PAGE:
Despite the domino effect of the collapse of socialism across the South American continent in the twenty-first century, one regime (notwithstanding Venezuela) keeps going without showing any signs of stepping aside. What is the key to its strength and why has it not suffered the same fate as its neighbors?
Furthermore, why do I call it the penultimate and not the last socialist regime? Because it’s noticeable that Venezuela also persists with a failed style of government, which makes it possible for Bolivia to avoid the dishonor of bearing this title. Furthermore, no one knows which of the two regimes will fall first, but the Bolivian situation seems to imply a fertile situation for change, more so than in the Venezuelan case, because there is more freedom for dissent in the former.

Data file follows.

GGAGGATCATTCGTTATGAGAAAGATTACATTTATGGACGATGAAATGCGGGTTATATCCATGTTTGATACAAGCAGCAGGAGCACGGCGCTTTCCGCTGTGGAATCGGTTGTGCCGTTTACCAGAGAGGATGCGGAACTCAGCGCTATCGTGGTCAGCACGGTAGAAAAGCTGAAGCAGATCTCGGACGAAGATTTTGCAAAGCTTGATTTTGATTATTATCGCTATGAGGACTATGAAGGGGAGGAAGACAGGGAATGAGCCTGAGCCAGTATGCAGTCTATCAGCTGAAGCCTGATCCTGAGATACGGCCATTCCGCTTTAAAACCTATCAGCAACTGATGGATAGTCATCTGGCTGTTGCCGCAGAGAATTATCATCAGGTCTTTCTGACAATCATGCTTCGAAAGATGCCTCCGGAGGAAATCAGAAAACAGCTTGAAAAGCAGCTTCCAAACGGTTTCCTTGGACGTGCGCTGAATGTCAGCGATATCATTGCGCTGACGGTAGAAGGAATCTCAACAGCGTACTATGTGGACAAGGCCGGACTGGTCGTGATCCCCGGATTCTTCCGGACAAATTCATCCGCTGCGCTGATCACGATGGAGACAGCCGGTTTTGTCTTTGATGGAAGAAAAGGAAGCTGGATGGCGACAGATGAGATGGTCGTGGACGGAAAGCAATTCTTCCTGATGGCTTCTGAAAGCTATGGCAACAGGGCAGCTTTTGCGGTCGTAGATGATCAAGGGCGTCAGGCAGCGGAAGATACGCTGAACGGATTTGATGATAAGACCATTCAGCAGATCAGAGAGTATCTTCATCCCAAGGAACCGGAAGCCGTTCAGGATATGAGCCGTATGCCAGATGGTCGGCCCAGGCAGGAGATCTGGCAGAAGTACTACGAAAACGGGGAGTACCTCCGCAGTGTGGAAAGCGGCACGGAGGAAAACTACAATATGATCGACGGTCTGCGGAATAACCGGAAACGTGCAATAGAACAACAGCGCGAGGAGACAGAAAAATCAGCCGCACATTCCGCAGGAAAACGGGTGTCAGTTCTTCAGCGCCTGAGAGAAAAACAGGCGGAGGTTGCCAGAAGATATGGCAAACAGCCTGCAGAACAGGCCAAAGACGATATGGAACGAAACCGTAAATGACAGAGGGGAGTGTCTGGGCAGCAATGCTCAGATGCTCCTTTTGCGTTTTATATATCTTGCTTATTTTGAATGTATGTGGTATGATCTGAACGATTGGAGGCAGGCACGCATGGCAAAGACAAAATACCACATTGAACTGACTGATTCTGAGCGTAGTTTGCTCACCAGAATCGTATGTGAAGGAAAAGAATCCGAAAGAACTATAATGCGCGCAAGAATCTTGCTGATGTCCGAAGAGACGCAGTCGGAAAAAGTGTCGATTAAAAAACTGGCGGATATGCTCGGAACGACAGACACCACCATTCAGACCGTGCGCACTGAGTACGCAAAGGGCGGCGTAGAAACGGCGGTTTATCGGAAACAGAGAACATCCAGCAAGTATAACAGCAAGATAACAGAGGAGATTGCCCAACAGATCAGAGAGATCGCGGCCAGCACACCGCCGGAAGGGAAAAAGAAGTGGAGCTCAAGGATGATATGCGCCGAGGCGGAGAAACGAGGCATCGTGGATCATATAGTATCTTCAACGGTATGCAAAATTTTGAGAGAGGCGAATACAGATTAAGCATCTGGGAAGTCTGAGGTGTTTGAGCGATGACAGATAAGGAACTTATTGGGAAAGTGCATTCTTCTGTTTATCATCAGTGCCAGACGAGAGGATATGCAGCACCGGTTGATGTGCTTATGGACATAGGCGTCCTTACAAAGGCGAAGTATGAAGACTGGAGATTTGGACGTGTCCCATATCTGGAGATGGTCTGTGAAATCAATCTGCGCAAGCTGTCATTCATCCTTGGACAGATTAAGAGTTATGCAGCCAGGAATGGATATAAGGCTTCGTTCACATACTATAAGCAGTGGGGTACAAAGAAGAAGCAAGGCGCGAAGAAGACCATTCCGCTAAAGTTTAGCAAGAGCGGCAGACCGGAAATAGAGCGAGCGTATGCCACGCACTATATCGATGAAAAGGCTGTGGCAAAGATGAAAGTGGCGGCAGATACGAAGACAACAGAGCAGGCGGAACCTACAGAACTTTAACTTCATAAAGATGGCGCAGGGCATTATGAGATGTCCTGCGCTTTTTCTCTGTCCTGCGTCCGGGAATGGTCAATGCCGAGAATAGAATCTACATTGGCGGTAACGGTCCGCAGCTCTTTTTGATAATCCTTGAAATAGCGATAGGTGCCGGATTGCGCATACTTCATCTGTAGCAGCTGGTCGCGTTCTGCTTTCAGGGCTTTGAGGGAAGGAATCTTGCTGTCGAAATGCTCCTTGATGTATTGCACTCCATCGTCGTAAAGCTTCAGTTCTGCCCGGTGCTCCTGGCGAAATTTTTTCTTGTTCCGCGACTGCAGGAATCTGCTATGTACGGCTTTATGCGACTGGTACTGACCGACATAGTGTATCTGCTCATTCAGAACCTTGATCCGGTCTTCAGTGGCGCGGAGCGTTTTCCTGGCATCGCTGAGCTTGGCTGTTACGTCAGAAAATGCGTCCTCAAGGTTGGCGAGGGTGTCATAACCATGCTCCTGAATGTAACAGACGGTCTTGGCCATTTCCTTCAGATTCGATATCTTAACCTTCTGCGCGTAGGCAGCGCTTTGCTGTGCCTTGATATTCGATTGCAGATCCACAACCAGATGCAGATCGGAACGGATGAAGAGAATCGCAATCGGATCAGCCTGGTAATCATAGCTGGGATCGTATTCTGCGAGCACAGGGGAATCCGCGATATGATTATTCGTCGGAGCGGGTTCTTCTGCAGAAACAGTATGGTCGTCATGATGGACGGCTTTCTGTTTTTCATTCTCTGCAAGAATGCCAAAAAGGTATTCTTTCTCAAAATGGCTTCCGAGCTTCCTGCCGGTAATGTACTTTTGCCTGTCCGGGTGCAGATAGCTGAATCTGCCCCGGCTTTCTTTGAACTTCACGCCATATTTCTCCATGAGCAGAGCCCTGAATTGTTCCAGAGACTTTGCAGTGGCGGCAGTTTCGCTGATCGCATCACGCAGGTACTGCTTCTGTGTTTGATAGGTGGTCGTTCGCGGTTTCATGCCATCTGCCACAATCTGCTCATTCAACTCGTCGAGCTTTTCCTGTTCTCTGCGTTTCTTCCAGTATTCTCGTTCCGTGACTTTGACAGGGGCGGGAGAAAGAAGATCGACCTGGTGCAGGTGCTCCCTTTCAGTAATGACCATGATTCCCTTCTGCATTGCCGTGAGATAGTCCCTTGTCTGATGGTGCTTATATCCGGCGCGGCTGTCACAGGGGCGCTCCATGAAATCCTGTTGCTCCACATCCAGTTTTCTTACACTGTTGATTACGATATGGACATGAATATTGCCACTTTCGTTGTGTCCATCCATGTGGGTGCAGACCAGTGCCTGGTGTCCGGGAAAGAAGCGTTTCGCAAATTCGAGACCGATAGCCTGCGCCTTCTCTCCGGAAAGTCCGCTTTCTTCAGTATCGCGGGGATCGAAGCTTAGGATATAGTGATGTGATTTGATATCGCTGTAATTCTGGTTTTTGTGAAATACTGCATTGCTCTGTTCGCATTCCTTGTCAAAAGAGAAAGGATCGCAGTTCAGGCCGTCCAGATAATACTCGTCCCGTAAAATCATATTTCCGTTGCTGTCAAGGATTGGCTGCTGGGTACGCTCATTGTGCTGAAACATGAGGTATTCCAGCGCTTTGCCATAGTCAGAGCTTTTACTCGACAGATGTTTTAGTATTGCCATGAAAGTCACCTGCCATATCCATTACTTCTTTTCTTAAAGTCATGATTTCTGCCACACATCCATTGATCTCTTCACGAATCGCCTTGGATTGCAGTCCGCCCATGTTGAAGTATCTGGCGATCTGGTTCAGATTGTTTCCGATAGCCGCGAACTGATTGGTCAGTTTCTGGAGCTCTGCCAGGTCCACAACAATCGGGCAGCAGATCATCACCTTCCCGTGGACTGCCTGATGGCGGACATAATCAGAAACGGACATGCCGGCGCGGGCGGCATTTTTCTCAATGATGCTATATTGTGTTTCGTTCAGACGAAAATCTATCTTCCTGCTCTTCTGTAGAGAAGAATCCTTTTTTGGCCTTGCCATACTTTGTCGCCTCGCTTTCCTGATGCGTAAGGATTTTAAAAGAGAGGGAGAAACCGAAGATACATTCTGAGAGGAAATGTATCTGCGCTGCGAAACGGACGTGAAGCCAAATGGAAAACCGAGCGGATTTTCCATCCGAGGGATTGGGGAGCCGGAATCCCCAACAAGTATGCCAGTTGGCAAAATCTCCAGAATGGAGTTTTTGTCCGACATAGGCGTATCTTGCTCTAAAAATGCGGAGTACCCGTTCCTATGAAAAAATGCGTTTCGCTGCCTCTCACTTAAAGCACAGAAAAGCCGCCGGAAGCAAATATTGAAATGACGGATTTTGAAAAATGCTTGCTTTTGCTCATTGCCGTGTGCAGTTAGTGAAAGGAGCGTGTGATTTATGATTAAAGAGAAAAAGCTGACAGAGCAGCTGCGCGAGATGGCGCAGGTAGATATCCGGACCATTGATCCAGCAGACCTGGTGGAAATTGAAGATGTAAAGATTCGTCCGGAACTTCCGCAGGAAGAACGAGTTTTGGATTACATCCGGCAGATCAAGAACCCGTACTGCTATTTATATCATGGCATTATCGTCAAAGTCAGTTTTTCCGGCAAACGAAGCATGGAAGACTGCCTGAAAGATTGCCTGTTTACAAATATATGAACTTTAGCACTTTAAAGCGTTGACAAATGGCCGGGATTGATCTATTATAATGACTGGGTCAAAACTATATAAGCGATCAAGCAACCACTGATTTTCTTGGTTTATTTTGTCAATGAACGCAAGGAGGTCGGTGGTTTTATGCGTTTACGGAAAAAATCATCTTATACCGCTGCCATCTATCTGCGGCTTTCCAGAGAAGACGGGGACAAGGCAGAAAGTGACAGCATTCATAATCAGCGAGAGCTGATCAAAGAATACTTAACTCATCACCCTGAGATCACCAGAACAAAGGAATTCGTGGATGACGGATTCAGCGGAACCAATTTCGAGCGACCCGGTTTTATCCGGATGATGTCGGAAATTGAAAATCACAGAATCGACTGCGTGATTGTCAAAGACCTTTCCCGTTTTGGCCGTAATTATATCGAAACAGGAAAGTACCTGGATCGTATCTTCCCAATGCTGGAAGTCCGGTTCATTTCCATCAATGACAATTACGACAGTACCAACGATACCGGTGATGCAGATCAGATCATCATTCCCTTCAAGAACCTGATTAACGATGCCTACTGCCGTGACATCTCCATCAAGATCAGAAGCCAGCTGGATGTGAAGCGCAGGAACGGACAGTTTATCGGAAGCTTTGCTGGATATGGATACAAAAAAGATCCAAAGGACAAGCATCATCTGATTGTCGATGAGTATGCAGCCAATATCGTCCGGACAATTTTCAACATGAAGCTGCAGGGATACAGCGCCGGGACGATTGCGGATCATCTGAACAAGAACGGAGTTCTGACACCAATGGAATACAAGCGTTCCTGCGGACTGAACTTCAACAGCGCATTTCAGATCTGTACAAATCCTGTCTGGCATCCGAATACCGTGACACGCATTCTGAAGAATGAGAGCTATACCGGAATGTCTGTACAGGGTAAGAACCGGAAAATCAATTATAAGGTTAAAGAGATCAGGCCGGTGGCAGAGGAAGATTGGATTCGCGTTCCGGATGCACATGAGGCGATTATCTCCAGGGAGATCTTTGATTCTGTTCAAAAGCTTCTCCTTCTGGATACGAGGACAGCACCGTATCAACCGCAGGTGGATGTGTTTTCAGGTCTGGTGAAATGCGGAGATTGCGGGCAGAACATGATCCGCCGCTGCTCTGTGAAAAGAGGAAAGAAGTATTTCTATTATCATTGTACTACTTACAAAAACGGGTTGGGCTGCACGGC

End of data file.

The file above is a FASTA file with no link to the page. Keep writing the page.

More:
On the other hand, unfortunately, South America’s turn to the Right doesn’t represent any hope for those who defend Western culture and tradition. The rise of Temer, Macri, Piñera, and others can’t bring anything good for the true values of our civilization. These presidents are what we could simply call “cuckservative leaders.” They can’t commit to laudable goals that seek to defeat the Far Left and its regressive policies.
Anyway, there are still two babies who won’t give up their lollipops: Nicolás Maduro and Evo Morales. While Maduro initiated a great crisis in Venezuela and came to dominate many branches of power, Morales doesn’t seem to have everything under control, but the results don’t look too damaging for him, either.
This could be a perfect excuse for the progressive Left, which continues to insist that “Communism (sorry, the ‘Socialism of the Twenty-First Century’) works.” This is clearly evinced by the fact that some Leftist intellectuals see Maduro as an example of what to avoid and Morales as a model to emulate. Others prefer to see both as saviors, without making a distinction between their successes and failures.